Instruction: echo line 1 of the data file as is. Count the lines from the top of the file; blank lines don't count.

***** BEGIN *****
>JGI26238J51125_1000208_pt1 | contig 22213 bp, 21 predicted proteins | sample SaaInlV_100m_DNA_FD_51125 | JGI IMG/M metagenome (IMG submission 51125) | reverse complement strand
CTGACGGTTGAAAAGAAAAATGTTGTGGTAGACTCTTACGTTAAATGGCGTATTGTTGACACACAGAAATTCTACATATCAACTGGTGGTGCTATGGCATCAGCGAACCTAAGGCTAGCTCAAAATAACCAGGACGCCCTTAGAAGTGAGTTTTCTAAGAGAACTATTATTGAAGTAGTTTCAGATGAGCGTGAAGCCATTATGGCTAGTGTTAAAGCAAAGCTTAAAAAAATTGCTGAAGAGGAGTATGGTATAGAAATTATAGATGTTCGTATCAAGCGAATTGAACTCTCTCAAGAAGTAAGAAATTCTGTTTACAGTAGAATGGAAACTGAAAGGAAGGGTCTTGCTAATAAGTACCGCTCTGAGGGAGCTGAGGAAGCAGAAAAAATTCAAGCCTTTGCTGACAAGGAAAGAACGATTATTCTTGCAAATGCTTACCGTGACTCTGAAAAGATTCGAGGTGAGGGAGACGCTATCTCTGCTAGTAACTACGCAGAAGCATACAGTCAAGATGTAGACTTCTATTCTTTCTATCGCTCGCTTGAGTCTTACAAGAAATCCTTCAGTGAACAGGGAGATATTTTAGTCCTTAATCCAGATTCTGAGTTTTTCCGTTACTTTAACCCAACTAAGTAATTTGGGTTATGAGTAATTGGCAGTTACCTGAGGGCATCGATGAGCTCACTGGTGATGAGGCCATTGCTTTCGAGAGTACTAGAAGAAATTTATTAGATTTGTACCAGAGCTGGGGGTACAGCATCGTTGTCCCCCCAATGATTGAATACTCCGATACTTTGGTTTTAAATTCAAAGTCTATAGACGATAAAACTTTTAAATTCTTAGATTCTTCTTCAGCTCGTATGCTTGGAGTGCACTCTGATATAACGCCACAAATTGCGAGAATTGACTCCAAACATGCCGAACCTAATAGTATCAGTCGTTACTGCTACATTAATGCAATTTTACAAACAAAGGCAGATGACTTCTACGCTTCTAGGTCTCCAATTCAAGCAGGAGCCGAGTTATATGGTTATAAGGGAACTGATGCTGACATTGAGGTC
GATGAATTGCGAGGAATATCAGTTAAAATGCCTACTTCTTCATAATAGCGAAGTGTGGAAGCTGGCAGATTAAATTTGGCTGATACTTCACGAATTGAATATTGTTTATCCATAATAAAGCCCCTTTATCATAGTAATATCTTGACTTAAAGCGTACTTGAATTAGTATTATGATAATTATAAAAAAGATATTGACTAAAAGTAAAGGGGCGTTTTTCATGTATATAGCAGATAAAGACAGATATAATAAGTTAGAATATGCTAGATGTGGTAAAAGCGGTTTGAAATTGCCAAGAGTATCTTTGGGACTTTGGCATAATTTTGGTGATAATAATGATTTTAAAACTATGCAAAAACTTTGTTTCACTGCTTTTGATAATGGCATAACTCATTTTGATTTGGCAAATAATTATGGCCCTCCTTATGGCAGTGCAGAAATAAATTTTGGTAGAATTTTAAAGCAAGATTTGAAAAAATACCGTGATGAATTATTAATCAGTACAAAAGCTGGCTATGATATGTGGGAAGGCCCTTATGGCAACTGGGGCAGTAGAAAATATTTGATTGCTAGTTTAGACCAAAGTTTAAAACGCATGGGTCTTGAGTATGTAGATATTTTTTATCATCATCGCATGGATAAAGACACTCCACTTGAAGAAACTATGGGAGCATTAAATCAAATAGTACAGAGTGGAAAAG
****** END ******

>JGI26238J51125_1000208_pt1 | contig 22213 bp, 21 predicted proteins | sample SaaInlV_100m_DNA_FD_51125 | JGI IMG/M metagenome (IMG submission 51125) | reverse complement strand